In spite of the efforts that are being made to compensate for the damages that humanity has brought to the surrounding environment, odds seem to be against us. Forests’ slow drought recovery contributes to the worsening of climate change, as scientists have recently revealed in a study that was published in the journal Science.
Researchers have always agreed that droughts have a negative impact on the surrounding environment; however, they did not pay much attention to its effects on the Earth’s flora because past researches have shown that trees have the natural ability to recover even if they don’t receive water for a long period of time.
Yet, a new study comes to contradict everything that has been previously said, rising more concerns among conservationist groups. Based on the new finding, trees within forests suffer from the so-called “legacy effects”, that is, damages that are brought to the trees preventing them from fully recovering.
Scientists are worried that the damages that are brought on the trees are generally related to their ability to store water, which means many of the trees in forests do not fully recover after a severe drought. Legacy effects could have further negative impacts on forests because the damaged trees cannot store carbon, either; thus causing more drought on Earth.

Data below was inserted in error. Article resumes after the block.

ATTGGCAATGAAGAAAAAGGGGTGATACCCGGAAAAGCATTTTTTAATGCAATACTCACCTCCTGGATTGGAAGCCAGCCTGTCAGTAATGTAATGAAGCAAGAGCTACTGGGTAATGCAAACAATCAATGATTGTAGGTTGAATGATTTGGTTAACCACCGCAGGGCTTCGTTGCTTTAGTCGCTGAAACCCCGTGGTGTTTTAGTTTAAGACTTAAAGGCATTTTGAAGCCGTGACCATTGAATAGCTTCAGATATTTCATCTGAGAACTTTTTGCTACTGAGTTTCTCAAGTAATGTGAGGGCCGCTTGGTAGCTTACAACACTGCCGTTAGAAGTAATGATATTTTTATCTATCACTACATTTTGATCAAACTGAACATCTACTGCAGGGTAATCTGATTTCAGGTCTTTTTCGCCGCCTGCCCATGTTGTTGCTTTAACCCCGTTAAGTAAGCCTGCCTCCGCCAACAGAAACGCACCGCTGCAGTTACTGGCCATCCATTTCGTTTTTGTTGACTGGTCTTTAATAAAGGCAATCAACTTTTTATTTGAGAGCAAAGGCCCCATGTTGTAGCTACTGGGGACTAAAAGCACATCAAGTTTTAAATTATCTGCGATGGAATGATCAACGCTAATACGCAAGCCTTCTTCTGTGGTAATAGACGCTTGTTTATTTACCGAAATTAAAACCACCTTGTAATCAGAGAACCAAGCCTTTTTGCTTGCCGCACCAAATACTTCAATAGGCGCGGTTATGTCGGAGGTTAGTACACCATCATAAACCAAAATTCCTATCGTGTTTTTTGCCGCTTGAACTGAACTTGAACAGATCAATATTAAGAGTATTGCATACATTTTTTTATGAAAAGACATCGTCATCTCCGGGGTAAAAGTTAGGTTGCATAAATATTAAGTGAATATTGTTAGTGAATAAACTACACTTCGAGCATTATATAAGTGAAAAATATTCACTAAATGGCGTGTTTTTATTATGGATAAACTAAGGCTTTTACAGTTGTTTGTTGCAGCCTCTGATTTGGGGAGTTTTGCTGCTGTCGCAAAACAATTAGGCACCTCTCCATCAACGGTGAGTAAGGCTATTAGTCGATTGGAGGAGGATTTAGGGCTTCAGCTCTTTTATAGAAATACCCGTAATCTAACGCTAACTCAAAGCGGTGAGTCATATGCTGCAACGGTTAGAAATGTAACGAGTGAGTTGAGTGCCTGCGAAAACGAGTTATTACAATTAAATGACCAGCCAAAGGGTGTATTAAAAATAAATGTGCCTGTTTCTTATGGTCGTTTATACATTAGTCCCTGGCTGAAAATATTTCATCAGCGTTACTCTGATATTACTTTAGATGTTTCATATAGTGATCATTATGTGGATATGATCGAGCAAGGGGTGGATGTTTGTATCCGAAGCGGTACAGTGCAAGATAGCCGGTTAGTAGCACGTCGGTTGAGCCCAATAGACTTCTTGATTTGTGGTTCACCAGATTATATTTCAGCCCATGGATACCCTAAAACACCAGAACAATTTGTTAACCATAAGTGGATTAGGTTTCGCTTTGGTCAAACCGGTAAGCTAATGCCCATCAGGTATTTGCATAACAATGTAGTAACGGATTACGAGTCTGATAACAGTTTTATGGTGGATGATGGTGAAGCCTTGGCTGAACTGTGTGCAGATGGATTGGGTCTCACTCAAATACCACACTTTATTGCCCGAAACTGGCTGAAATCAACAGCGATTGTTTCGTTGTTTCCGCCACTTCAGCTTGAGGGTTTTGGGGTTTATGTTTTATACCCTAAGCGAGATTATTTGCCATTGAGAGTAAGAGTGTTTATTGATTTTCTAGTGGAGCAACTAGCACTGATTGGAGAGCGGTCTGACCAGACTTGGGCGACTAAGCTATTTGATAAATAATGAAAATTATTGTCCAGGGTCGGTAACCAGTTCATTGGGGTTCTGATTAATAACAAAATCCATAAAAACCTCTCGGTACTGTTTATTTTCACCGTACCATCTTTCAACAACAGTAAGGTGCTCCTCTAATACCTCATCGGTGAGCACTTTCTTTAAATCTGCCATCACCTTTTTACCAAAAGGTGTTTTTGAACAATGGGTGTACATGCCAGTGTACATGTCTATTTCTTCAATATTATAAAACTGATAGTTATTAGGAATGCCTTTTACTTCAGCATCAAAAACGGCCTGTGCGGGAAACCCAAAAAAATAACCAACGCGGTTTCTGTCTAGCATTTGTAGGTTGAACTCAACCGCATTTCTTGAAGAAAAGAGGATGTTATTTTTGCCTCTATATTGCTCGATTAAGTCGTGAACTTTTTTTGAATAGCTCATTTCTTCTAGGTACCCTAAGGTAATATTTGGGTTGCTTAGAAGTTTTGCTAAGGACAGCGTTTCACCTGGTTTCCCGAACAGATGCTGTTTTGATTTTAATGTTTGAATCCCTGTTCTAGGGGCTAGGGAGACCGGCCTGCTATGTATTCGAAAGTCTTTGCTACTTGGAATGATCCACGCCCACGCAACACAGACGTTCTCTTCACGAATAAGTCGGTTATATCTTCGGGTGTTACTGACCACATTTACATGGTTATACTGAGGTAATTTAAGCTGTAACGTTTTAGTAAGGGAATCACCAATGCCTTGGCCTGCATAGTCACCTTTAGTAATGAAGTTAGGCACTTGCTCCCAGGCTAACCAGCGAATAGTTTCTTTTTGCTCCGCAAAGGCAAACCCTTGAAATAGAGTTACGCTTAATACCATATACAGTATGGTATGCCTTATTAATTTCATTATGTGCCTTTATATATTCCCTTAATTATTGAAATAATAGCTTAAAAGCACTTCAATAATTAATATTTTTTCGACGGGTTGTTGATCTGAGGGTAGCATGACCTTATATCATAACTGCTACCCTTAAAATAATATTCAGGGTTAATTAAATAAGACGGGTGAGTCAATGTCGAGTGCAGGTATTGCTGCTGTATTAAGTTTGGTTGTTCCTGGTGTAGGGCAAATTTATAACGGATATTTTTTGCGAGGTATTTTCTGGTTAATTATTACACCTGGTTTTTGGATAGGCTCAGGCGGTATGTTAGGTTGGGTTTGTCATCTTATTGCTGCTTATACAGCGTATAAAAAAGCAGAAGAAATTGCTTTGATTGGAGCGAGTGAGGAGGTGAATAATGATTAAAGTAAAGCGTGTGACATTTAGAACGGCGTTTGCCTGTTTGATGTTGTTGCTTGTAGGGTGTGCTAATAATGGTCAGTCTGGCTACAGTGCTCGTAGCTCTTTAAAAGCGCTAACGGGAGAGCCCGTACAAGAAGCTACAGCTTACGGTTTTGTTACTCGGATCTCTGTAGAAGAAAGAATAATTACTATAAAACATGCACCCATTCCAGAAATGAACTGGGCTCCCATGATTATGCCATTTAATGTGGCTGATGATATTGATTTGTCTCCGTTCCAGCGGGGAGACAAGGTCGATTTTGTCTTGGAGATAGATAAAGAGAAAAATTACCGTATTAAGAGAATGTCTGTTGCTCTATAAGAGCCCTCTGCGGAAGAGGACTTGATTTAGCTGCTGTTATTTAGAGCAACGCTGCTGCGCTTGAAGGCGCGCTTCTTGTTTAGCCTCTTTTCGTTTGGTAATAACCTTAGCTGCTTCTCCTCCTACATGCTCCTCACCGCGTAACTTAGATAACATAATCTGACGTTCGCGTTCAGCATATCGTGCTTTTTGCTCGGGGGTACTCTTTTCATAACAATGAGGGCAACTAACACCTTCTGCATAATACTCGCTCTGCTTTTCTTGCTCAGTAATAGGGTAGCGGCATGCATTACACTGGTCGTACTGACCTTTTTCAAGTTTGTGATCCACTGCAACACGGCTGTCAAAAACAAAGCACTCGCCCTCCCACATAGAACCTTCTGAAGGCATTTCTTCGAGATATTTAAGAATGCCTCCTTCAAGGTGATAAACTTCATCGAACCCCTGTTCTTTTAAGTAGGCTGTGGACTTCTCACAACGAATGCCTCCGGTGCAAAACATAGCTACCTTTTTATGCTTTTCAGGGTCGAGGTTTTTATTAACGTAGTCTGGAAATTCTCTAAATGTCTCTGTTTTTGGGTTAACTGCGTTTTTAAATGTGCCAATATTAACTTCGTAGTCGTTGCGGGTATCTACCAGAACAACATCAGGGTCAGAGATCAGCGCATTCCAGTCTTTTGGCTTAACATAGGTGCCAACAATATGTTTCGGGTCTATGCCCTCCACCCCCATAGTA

It is actually a vicious cycle that may eventually end with the loss of many species of plants and animals, including humanity. For that matter, researchers think many more studies should be conducted in this field to determine the best solution to prevent severe droughts and to help trees recover at a much faster rate.
They have also made a classification of the most drought-affected species of trees. Based on their observations, which have been carried out on an international database of 1,338 global sites and non-tropical forests within the Northern Hemisphere, legacy effects last for two to four years. The most visible effects appear in the first year following a severe drought, whereas the consequences become modest during the following years.
The analysis has further revealed that legacy effects are much more prominent in some global areas, particularly those with drier ecosystems. In addition, cone-bearing trees and flowering trees belonging to the categories of gymnosperms and angiosperms require more time to recover from severe droughts, scientists have concluded.
Researchers will complement their new discovery with more studies related to the ability of various tree species to cope with legacy effects. Furthermore, this study will enable investigators to identify the particular needs of every family of trees.
Image source: oregonstate.edu